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These Amazing Shadows (2011)

Not Rated | | Documentary | 22 January 2011 (USA)
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Tells the history and importance of The National Film Registry, a roll call of American cinema treasures that reflects the diversity of film, and indeed the American experience itself.
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3 wins & 1 nomination. See more awards »

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Cast

Credited cast:
Jeff Adachi ...
Himself
James H. Billington ...
Himself
Robin Blaetz ...
Herself
Brooks Boliek ...
Himself
...
Himself (archive footage)
...
Himself
Jay Carr ...
Himself
Martin Cohen ...
Himself
...
Himself
Arlene Damron ...
Herself
...
Herself
...
Himself
...
Himself
...
Herself
Kristine Fong ...
Herself
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Storyline

What do the films Casablanca, Blazing Saddles, and West Side Story have in common? Besides being popular, they have also been deemed "culturally, historically, or aesthetically significant," by the Library of Congress and listed on the National Film Registry. These Amazing Shadows tells the history and importance of The Registry, a roll call of American cinema treasures that reflects the diversity of film, and indeed the American experience itself. The current list of 525 films includes selections from every genre - documentaries, home movies, Hollywood classics, avant-garde, newsreels and silent films. These Amazing Shadows reveals how American movies tell us so much about ourselves...not just what we did, but what we thought, what we felt, what we aspired to, and the lies we told ourselves. Written by Gravitas Docufilms

Plot Summary | Plot Synopsis

Taglines:

Culturally, historically or aesthetically significant See more »

Genres:

Documentary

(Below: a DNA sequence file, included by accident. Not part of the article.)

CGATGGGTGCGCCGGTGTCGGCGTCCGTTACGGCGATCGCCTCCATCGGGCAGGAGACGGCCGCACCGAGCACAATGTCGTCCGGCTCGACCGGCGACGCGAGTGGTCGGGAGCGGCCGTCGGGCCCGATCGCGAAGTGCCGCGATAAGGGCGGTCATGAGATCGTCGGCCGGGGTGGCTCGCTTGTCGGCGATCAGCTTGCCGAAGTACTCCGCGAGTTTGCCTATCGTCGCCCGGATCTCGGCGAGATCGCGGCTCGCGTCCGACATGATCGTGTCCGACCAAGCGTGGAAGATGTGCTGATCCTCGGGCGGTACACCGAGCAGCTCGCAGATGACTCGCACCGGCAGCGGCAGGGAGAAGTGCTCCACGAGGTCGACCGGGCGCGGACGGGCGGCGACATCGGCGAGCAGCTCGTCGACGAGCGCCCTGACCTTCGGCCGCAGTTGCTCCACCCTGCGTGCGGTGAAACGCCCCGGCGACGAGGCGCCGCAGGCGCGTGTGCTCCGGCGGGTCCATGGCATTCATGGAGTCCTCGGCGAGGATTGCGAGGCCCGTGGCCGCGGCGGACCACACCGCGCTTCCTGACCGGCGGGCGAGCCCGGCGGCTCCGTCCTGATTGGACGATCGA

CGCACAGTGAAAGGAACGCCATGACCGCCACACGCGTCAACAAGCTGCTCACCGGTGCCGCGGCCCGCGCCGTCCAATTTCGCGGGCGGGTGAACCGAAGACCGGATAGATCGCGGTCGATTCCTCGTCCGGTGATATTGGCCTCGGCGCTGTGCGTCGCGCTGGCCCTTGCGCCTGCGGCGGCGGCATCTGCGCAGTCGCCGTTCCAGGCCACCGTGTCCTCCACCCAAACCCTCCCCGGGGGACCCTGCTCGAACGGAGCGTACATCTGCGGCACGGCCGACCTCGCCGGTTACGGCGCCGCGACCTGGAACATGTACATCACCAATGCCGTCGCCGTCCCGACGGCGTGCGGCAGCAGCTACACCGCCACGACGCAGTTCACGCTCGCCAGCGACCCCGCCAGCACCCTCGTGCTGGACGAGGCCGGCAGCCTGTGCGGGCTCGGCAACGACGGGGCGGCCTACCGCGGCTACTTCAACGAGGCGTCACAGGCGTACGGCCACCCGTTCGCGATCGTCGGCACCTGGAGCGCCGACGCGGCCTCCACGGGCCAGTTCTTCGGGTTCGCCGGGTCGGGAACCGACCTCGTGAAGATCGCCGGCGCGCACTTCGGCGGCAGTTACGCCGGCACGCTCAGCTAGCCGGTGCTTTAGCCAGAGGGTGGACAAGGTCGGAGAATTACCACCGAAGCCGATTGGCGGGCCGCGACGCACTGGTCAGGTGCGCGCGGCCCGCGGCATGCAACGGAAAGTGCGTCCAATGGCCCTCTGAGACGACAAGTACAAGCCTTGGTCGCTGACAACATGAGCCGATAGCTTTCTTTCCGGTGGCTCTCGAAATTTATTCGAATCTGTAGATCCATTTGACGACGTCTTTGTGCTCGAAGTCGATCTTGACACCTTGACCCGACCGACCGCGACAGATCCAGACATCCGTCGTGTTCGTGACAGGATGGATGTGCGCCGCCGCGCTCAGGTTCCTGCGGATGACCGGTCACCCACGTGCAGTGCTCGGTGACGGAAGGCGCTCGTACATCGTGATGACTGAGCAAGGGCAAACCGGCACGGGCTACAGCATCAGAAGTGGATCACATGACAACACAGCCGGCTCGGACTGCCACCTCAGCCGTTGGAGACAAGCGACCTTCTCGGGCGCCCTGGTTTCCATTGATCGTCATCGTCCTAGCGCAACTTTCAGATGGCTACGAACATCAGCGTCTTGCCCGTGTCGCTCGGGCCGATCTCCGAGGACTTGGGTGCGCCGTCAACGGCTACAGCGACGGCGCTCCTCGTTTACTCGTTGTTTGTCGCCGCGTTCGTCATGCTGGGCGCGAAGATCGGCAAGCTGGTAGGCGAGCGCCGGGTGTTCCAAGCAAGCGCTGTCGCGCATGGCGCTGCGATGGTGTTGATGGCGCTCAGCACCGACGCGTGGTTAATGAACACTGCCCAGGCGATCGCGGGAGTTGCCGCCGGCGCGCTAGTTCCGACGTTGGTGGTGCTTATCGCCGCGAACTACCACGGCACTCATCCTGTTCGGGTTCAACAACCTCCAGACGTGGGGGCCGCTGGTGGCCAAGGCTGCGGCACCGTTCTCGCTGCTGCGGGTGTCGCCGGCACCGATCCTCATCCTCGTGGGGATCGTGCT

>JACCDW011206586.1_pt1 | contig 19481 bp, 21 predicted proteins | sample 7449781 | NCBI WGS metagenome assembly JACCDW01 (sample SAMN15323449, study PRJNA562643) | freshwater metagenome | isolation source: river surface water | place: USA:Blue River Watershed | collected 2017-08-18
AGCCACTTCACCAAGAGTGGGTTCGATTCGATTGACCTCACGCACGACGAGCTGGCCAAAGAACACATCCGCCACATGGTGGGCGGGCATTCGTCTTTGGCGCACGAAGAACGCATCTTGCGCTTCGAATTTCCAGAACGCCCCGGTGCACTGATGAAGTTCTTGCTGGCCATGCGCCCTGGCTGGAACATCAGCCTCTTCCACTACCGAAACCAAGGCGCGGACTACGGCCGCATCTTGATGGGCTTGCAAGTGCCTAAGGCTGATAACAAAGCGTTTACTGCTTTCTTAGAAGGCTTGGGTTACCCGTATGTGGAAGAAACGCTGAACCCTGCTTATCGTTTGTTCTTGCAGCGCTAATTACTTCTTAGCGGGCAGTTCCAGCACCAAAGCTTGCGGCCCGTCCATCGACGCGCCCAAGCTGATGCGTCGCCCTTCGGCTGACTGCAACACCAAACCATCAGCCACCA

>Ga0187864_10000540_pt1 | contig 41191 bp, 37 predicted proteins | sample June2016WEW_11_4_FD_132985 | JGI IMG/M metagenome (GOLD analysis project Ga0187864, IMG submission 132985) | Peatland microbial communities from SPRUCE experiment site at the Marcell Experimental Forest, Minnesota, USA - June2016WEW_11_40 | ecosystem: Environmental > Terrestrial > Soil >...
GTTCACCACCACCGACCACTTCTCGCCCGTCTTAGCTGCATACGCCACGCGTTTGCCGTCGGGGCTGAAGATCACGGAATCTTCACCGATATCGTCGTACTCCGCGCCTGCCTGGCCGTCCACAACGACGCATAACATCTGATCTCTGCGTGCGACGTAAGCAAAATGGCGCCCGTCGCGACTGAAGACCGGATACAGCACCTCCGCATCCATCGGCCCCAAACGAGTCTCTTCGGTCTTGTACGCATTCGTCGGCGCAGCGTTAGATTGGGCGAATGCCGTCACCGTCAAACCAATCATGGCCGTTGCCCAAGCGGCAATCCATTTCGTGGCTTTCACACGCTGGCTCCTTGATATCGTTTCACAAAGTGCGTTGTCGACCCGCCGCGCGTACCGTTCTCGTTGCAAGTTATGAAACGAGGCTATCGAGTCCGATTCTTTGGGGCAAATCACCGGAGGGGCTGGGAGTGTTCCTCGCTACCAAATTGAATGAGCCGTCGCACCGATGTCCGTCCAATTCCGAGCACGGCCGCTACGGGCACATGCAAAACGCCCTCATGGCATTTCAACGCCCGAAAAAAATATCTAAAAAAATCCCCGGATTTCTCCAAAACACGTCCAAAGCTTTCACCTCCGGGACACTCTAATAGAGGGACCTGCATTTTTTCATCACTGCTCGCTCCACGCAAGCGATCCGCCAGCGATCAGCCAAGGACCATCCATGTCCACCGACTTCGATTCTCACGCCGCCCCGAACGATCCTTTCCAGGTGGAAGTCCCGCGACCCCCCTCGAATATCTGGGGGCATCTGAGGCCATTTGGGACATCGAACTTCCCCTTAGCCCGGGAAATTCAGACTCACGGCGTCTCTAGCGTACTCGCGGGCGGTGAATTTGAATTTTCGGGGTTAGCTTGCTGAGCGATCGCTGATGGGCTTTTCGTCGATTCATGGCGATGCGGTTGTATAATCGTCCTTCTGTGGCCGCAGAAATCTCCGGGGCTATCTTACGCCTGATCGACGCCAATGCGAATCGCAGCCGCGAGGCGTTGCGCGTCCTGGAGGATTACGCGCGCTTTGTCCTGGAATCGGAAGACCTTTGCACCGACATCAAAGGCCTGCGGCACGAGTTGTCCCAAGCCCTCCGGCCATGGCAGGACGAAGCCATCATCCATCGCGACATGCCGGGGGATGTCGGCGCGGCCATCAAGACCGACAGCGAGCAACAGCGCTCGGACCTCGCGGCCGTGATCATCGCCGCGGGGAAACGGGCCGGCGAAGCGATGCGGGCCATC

Certificate:

Not Rated | See all certifications »

Parents Guide:

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Details

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Release Date:

22 January 2011 (USA)  »

Also Known As:

Lost Forever  »

Box Office

Budget:

$250,000 (estimated)
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Aspect Ratio:

1.78 : 1
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Did You Know?

Trivia

At the Library of Congress, the vaults that hold the highly flammable nitrocellulose footage are maintained at 39 degrees F, and 30% relative humidity. See more »

Quotes

[first lines]
John Ptak: There is nothing like going to a theater, a communal atmosphere, watching something that is bigger than life.
Robin Blaetz: It's dark, you don't look at anybody...
John Ptak: And then the movie started, and it was really, really magical.
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Connections

Features Snow White and the Seven Dwarfs (1937) See more »

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User Reviews

 
Interesting Look At The "Big Picture" Of Film Preservation
10 March 2017 | by (United States) – See all my reviews

For many people, motion pictures are not "just" an entertainment medium. Instead, they are not unlike any other form of artistic expression, filled with the realities (good or bad, perceived or real) of the time period in which they were made. In essence, films can be considered to be kind of a "time capsule" for the human condition, told in the form of scripted tales. As such, many such works of art deserved to be saved, which is exactly what this documentary focuses on.

For a basic plot summary, "These Shadows" describes how certain films (voted on by a panel of motion picture luminaries) are currently being preserved in the Library of Congress (or our "national library") for future posterity. However, problems often exist in restoring the original negatives of even such classic pictures as "Gone With The Wind" or "The Wizard of Oz".

"These Shadows" takes very much of a "big picture" look at film preservation. While it could have spent hours on the fascinating topic of the physical restoration process itself, the filmmakers instead give an overview of the entire Library of Congress process, from its beginning (aka finding the funding) to which movies are selected and finally to how the overall scheme of things will proceed into the future. Any one of these areas could have been focused on in their own documentaries, but here they are condensed into the overall narrative of the project.

Overall, then, this is a fun little documentary that introduces us to the very concept of preserving motion pictures as we would other works of art or historic culture. Anyone who enjoys the film arts will likely agree that its place in our own national culture is very deserving.


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